Why this Blog Exists

To make the case for expanding the Park Slope Historic District

Thursday, March 12, 2009

2009 House Tour: 30 8th Avenue

30 8th Avenue is part of a row of flush-front neo-Grec houses from 1881-82, largely developed by owner-architect-builder, J. Doherty, who may have been the same person who built 199 Berkeley Place:

32-30 8th Avenue - Park Slope Historic District

Although it has lost its original front stoop, the house retains the handsome wrought iron cresting at the roofline. Horizontal banding at the basement level unifies the row. The house to the left, at #32, retains the original stoop, balustered handrailings, and newel posts.

Edward R. "Snapper" Garrison

In the late 1880s-early 1890s, this house was the residence of Edward R. "Snapper" Garrison, a "man of the turf", i.e. a horse-racing jockey, who became famous for hanging back during most of the race, only to finish at top speed to achieve a thrilling victory. He became so well-known for this racing style that a contest in which the winner pulls ahead at the last moment to score the victory is known as a "Garrison finish".

"Snapper" Garrison's career seemed bright in 1886 when he married Miss Sadie McMahon, daughter of a prominent Brooklyn judge. In addition to his career as a jockey, Garrison entered into business with his father-in-law, investing in stables and strings of racing horses. The New York Times noted on June 1, 1890, that this stretch of 8th Avenue was known as "Sportsmen's Row" due to the presence of Garrison and other sporting gentlemen.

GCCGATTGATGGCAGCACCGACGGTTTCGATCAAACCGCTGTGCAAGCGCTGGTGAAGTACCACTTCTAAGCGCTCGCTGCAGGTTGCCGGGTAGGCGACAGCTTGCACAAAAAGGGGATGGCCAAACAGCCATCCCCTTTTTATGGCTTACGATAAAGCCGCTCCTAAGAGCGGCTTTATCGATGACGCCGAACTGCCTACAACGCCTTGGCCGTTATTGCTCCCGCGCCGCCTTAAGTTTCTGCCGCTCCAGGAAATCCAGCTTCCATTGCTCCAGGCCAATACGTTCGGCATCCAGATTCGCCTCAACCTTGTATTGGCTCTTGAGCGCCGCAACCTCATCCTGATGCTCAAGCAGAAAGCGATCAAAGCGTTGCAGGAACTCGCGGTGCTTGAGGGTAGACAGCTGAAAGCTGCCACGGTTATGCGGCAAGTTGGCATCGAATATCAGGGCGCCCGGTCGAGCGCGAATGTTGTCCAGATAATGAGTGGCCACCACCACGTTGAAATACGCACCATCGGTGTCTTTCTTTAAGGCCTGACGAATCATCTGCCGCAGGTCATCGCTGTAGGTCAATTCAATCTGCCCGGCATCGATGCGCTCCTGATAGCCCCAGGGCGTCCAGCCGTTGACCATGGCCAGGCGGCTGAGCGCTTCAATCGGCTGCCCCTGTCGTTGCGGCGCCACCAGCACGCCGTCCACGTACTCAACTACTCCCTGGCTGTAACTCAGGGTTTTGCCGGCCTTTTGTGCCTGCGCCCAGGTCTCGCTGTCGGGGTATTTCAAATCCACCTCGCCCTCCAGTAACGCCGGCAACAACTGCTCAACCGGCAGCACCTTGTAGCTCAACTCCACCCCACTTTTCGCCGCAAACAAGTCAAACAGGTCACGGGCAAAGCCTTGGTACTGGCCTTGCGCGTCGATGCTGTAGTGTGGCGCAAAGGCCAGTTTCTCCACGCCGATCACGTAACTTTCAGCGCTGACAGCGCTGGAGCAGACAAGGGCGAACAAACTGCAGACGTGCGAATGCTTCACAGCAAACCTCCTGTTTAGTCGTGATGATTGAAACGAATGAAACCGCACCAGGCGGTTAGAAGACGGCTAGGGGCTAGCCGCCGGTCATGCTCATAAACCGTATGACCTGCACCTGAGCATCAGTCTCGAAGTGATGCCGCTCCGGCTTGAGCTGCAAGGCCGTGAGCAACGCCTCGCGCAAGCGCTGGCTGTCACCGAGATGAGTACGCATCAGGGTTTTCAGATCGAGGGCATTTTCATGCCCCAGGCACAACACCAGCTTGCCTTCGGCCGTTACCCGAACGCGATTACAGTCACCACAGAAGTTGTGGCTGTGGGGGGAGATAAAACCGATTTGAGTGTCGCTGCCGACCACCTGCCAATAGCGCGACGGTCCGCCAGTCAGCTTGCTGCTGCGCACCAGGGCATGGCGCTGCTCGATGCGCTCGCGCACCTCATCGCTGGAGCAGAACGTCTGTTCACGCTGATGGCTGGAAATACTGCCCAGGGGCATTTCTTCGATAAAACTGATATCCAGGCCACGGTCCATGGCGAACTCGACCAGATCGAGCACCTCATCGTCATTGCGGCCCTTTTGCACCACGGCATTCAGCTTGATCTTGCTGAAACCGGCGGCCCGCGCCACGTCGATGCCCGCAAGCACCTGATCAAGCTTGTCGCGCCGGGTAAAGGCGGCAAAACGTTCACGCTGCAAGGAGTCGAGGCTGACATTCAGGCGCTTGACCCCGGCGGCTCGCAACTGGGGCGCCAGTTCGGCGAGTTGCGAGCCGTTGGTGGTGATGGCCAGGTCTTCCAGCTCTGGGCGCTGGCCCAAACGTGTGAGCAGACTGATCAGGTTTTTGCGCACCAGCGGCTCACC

Alas, by the early '90s, Garrison's business affairs had taken a turn for the worse, and he had had a falling out with his wife's father. The January 2, 1890 edition of the Brooklyn Daily Eagle recounts that "his riches had taken wings", that Garrison was "almost broke", and that his "differences with his father-in-law" had occasioned "no end of talk" in the racing circuit:

Brooklyn Daily Eagle, January 2, 1890, p. 6 ("Is It Impaired?")

Garrison managed to hang onto the house until 1896, when a Brooklyn Eagle article announced a special auction of his entire household effects "sold by the owner, a shining young member of the turf."

Brooklyn Daily Eagle, August 25, 1896

It must be observed that if one must suffer the embarrassment of having to vacate one's own house in this way, the best time to do it is in late August, when everyone is in the country.

Garrison later became a trainer and "man about the track". In September 30, 1919, the New York Times recounts that "Snapper" Garrison was involved in unpleasantries with a tailor in Ozone Park, Queens, regarding a bill for a two-pants suit:

New York Times, September 30, 1919

Garrison died in Brooklyn in 1930 and is buried in Holy Cross Cemetery.


New York Times, October 29, 1930

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